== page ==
Book Review: The Risk Of The Cross


The Risk of the Cross: Living Gospel Nonviolence in the Nuclear Age By Arthur Laffin. Twenty-Third Publications, 2020, 130 pages, $16.95

As a follow up to my article in the April Catholic Agitator (Nuclear Weapons: God’s of Metal), I offer a review of this notable and momentous book on nuclear weapons, their threat to all life on the planet, and resistance with gospel nonviolence, by longtime Catholic Worker, activist, and author Arthur Laffin.

Art Laffin is a member of Dorothy Day House Catholic Worker in Washington, DC. He has facilitated retreats, participated in and organized numerous protests and vigils at the Pentagon, White House, and other locations nationwide against nuclear weapons, wars, capital punishment, and other injustices within the institutional church and in society. He was a participant in past “Plowshares” actions, and has served a fair amount of jail/prison time for his resistance efforts.

The Risk of the Cross is a revised and updated edition of a book first published in 1981, The Risk of the Cross: Christian Discipleship in the Nuclear Age, which was co-authored by Christopher Grannis, Arthur Laffin, and Elin Schade. This superb revised edition contains the original Forward written by renowned spiritual leader and theologian Henri Nouwen, and a splendid and thought-provoking new Forward by longtime advocate and mentor of gospel nonviolence, John Dear. It also provides the original Introduction to the first edition, and a stimulating new Introduction that provides in-depth analysis of Christian discipleship today.

This book is written for either personal or group study. It contains five stimulating sessions with five related informative and inspirational appendix sections that coincide with each session, and eleven resource pages to assist the reader in further study, reflection, contacts, and ways to act. Each session contains an excellent reflective opening prayer, a gospel reading from Mark, a reflection article followed by discussion questions, and a closing meditation, each pertinent to our discipleship journey in the nuclear age in the midst of empire.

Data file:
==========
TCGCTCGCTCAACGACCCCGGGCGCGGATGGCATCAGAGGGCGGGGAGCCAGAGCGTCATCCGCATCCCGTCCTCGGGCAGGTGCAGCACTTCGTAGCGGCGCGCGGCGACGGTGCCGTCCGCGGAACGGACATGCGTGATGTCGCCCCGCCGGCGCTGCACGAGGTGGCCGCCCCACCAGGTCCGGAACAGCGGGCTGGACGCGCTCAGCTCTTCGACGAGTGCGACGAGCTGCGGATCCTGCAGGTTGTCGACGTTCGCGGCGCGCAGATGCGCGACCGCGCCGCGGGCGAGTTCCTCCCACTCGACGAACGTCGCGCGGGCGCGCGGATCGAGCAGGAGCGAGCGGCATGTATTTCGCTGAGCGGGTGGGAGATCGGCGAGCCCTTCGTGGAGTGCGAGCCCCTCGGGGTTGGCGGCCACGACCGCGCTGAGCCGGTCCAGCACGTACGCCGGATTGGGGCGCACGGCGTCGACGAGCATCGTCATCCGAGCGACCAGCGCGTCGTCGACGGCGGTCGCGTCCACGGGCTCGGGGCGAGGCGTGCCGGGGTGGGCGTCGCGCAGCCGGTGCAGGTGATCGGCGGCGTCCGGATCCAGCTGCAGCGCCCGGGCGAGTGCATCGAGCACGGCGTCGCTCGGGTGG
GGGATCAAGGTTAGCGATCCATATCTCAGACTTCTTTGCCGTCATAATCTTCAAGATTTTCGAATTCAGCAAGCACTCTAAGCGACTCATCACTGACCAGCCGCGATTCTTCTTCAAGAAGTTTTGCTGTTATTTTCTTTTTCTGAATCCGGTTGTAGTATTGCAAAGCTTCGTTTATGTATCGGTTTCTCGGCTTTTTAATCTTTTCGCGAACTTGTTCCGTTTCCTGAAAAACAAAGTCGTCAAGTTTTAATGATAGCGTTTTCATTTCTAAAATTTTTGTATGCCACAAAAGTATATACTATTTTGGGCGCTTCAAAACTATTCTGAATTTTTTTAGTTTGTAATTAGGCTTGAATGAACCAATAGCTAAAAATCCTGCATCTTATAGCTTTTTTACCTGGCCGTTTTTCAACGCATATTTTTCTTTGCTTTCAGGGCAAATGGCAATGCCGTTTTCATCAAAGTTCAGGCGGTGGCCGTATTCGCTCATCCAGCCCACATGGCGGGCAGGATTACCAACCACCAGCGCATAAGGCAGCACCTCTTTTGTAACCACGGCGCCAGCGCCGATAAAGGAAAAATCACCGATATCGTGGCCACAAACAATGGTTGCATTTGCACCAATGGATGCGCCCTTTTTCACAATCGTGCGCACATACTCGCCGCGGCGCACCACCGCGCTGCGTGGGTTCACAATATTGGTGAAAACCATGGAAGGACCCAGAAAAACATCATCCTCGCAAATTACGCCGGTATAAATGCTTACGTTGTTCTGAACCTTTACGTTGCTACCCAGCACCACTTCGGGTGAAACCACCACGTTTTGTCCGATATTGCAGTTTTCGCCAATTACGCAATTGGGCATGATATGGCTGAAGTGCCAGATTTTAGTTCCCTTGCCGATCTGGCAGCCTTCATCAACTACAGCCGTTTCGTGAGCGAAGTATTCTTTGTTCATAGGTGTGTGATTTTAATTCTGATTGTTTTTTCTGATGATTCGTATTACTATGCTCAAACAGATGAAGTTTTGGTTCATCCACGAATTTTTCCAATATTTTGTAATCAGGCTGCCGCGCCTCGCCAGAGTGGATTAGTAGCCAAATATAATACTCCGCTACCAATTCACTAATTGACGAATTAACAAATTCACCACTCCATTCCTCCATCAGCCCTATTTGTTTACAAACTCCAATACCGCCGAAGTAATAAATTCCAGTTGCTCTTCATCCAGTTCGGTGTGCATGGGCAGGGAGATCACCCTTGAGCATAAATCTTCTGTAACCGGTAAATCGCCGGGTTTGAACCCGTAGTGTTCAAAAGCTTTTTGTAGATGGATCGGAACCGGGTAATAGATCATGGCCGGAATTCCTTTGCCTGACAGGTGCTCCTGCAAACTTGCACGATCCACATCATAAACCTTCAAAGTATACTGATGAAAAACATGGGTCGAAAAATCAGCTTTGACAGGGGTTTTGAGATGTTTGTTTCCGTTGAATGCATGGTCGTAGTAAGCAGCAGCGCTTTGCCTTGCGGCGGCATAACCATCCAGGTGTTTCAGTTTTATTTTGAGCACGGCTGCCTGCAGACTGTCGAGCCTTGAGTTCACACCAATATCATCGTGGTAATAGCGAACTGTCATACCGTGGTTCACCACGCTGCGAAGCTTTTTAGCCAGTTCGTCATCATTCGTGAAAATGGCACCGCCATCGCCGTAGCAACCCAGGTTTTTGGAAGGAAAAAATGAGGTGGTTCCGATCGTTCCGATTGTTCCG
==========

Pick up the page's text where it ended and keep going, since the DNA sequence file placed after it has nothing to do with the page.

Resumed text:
Laffin’s reflections are influenced by various authors, particularly Ched Myers’ books Binding The Strong Man: A Political Reading of Mark’s Story of Jesus, and Who Will Roll Away the Stone? Discipleship Queries for First World Christians. Other influential authors include Wes Howard Brook, Phil and Dan Berrigan, John Dear, Dorothy Day, James Cone, MLK, and William Stringfellow, among others.

Laffin, in the Introduction, states that “Today, as in 1981, there is a great need for Christians, in light of their faith, to address the nuclear threat that imperils all life and to actively become Jesus’ peace and justice makers. Today, in this time of perpetual war, there is also an equally important need to address and act on the related threat of climate and environmental devastation, which endangers all of creation” (6). Further, he reminds us that two central themes in Mark’s gospel are “‘repentance’ and ‘resistance.’ This repentance implies not only conversion of heart but turning away from empire. Jesus then calls his disciples to follow him, to proclaim the reign of God, and to nonviolently resist the forces of evil and death. Living in the U.S., an empire responsible for so much needless death and suffering in our world today, we need to heed Jesus’ proclamation now more than ever” (8).

This entire book helps the reader to better understand the call to repentance, resistance, and how to more faithfully follow the person known as the Prince of Peace in the midst of empire and its nuclear madness. Laffin affirms that “The central question of faith is: In whom do I trust? Not: What do I believe” (12). He later asks: “On what authority—divine or human—do we rely on nuclear weapons for our freedom and security?” Adding, “Any trust that we put in nuclear weapons is trust displaced from God” (33).

He instructively provides vital information on nuclear weapons history; testimonies from someone who worked in the nuclear weapons industry and resigned because of faith convictions; Christian pacifism and church teachings; personal statements on peace and nuclear disarmament; the human, economic, and environmental costs of nuclear weapons; and how we, as church, must accept our cross and respond to and resist nuclear weapons by living gospel nonviolence. It is now, more than ever, a moral imperative that we no longer live in denial of this crisis’ catastrophic reality, but rather fully trust in God’s power to heal and free us.

The Risk of the Cross is an essential and valuable contribution to the discussion and implementation of gospel nonviolence in resistance, specifically related to the most diabolical weapons made in human history. It also helps us put into action Jesus’ message and example in our own life while living in the midst of empire. It is a MUST read in these perilous times.

 Mike Wisniewski is a Los Angeles Catholic Worker community member and co-editor of the Agitator.

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